Dunleavy not planning marijuana board repeal this session

JUNEAU, Alaska — Gov. Mike Dunleavy does not plan to introduce legislation this session that would propose eliminating the board that regulates Alaska's legal marijuana industry, a spokesman said Wednesday.

Spokesman Matt Shuckerow said the decision was based on the time left in session and Dunleavy's focus on other legislative priorities, such as the budget and crime bills.

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He said he did not have an update on whether Dunleavy planned to pursue the idea in the future.

Earlier this year, Commerce Commissioner Julie Anderson in a message to department employees outlined Dunleavy's plans for the department. A section on legislation expected from Dunleavy included repeal of the Alcoholic Beverage Control and Marijuana Control boards, with the intent to transfer the authority and responsibility of the boards to the commissioner.

The idea garnered pushback from members of the marijuana industry who support how the board approaches issues it addresses.

Wednesday marked the 100th day of the legislative session. The constitution permits regular sessions of 121 days, with an option to extend for an additional 10.

Shuckerow also said Dunleavy does not plan to appoint a new member to the Marijuana Control Board until after the legislative session ends. The Legislature, meeting in joint session last week to consider confirmation of Dunleavy appointees, rejected his nomination of Vivian Stiver. Stiver was involved in a failed 2017 effort to ban marijuana operations in Fairbanks.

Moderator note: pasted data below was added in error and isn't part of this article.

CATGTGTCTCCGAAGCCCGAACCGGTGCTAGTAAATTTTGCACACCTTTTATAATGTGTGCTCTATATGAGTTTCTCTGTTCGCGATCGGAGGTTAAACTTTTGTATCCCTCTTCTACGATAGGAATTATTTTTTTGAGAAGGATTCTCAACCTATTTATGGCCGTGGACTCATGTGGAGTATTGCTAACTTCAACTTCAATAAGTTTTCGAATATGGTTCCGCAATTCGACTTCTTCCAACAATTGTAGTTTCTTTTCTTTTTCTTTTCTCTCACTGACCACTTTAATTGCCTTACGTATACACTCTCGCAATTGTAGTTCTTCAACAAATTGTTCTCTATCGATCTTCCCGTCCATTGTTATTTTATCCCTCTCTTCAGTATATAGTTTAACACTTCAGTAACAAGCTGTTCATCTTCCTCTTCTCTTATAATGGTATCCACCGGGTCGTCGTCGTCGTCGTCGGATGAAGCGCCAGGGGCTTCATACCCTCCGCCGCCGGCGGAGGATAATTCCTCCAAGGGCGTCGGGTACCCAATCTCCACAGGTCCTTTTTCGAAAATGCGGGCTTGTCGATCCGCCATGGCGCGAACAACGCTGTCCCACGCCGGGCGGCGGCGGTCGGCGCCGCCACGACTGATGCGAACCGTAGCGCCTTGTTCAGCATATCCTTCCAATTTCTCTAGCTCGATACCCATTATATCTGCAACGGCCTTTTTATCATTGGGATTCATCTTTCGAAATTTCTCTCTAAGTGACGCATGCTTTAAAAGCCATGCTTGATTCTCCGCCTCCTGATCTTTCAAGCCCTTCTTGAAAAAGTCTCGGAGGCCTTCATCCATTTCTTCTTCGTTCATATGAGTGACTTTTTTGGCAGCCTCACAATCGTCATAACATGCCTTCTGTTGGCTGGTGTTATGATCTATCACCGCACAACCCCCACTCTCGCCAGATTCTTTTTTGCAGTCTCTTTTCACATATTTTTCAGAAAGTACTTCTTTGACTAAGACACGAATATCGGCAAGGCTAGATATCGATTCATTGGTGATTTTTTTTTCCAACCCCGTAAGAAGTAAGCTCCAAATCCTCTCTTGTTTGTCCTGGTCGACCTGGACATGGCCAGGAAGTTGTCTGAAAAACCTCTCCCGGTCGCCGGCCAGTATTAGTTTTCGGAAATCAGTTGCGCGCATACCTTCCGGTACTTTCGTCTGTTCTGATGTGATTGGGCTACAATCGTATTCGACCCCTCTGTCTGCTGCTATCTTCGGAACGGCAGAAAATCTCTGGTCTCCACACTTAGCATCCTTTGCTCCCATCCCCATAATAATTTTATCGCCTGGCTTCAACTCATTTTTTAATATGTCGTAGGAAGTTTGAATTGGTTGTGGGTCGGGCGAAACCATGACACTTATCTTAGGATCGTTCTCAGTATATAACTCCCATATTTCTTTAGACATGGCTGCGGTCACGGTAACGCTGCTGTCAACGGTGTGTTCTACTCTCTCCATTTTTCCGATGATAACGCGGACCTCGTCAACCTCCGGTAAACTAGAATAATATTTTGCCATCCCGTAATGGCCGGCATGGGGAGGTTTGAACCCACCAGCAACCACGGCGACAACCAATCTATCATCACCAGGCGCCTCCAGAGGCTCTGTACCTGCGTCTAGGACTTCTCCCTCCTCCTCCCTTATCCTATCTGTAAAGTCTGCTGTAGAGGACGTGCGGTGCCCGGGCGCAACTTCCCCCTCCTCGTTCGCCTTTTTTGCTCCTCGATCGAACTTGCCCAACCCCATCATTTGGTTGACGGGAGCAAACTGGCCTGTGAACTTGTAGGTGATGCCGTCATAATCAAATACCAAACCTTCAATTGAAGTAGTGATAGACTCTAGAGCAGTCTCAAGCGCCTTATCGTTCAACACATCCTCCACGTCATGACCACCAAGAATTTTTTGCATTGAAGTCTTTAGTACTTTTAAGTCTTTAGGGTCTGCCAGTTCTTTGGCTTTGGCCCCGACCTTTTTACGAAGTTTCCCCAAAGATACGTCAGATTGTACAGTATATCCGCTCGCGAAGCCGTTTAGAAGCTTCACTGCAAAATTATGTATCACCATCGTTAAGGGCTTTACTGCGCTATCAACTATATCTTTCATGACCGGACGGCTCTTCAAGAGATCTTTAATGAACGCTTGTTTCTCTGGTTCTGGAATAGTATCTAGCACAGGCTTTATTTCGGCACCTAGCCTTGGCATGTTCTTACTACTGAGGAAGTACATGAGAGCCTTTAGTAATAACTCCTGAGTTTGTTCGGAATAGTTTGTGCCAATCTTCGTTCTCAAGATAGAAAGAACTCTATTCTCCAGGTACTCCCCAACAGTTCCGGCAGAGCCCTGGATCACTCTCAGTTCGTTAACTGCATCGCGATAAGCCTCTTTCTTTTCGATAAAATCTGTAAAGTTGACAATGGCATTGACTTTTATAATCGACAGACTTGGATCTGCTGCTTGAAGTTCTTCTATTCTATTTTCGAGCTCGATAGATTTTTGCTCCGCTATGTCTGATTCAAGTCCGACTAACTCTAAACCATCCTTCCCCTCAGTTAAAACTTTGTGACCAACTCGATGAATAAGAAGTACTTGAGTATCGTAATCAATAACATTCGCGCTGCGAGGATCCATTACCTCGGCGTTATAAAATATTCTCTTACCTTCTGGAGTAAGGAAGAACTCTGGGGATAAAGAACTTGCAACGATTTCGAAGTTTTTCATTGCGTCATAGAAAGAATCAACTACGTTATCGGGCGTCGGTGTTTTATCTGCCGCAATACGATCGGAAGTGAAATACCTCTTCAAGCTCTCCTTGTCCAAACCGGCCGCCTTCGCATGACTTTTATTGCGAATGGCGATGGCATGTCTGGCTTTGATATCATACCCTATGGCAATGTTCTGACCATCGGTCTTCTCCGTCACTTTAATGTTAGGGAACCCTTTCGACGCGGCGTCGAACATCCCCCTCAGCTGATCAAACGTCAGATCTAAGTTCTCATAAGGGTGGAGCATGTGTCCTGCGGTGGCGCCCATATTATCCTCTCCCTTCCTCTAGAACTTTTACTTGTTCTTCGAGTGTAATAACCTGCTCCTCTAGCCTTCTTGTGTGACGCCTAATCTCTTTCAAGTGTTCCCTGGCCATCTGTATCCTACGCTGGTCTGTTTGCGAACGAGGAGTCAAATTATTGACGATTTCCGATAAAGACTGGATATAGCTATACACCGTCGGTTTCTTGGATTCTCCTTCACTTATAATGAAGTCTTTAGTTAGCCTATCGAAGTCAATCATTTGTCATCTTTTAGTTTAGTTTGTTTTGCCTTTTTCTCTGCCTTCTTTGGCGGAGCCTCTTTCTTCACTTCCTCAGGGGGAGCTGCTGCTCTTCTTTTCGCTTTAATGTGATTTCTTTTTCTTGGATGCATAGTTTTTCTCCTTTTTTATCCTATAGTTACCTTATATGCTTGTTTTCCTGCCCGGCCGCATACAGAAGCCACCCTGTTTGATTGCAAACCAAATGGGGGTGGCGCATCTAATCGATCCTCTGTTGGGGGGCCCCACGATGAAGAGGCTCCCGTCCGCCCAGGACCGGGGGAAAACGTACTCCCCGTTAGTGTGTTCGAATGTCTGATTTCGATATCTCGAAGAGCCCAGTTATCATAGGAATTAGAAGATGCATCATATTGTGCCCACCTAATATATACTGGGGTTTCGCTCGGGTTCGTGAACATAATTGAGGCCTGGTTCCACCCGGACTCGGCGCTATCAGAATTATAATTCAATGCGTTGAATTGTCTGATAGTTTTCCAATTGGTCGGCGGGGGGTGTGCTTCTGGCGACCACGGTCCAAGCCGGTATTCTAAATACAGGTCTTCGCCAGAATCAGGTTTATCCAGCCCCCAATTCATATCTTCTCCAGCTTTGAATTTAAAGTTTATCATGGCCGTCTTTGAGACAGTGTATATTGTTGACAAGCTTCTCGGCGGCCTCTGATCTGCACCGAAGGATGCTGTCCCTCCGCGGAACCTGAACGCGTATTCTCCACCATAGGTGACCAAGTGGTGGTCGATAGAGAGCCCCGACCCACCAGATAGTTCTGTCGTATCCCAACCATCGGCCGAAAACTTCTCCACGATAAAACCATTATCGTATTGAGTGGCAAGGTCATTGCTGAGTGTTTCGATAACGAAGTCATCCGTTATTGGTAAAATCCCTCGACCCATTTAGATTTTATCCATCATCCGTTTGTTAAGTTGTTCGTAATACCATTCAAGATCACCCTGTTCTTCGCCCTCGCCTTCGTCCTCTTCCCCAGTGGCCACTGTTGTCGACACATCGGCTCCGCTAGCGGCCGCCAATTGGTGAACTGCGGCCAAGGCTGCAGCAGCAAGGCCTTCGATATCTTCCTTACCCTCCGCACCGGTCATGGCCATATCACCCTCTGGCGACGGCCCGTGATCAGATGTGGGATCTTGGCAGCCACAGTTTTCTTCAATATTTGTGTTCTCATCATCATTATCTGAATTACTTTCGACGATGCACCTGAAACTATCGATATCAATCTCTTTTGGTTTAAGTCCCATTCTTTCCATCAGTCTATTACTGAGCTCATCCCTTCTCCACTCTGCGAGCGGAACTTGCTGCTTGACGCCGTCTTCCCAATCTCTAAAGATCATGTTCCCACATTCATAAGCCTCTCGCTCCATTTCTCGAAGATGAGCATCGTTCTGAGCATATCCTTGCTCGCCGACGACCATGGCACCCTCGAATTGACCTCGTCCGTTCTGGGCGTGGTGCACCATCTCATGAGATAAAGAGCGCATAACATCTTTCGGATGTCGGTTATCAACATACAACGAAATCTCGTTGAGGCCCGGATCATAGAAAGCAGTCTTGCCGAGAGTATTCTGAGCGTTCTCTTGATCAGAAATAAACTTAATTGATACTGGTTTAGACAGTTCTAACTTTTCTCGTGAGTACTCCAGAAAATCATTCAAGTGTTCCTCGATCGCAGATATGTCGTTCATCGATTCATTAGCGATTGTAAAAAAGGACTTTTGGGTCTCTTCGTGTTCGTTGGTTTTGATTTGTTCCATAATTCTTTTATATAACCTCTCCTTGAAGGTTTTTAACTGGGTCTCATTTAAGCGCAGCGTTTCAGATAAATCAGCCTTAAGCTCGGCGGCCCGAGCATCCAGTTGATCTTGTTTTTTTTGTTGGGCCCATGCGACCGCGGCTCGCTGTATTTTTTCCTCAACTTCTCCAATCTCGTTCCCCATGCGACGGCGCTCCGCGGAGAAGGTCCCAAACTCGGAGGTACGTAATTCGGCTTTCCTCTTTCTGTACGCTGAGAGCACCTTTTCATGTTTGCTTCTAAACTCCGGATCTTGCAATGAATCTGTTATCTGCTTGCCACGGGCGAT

Shuckerow pointed to a provision of state law that says appointees not confirmed by the end of a regular session would be considered failed. He cited the unlikelihood that lawmakers would hold another joint session to consider additional appointments.

Opponents of Stiver sought to cast her as a prohibitionist, while supporters said she would bring fresh perspective and fairly hear issues. Dunleavy had picked her to replace Brandon Emmett, who had been one of two industry representatives on the board.

The law establishing the five-member board allows for up to two members actively involved in the industry, though one of those seats could go to a member of the general public. That would have been the case with Stiver.

Shuckerow said that moving forward Dunleavy will "examine prospective candidates and make a selection to the Marijuana Control Board that he believes will best serve Alaska."

Dunleavy's other nominee to the board, Lt. Christopher Jaime, an Alaska Wildlife Trooper nominated to the public safety seat, was confirmed without debate.

The board is scheduled to meet next week in Anchorage. Items on the agenda include routine licensing matters and "on-site consumption clean-up." The board previously approved regulations allowing for onsite use of marijuana at authorized retail locations but officials indicated revisions may be needed to provide greater clarity.

State marijuana regulators left open, for example, discussion on whether cannabis shops that want to offer onsite consumption of edibles but not allow smoking need to be in freestanding buildings. Erika McConnell, director of the Alcohol and Marijuana Control Office, said by email that the proposal set for discussion next week would address that.

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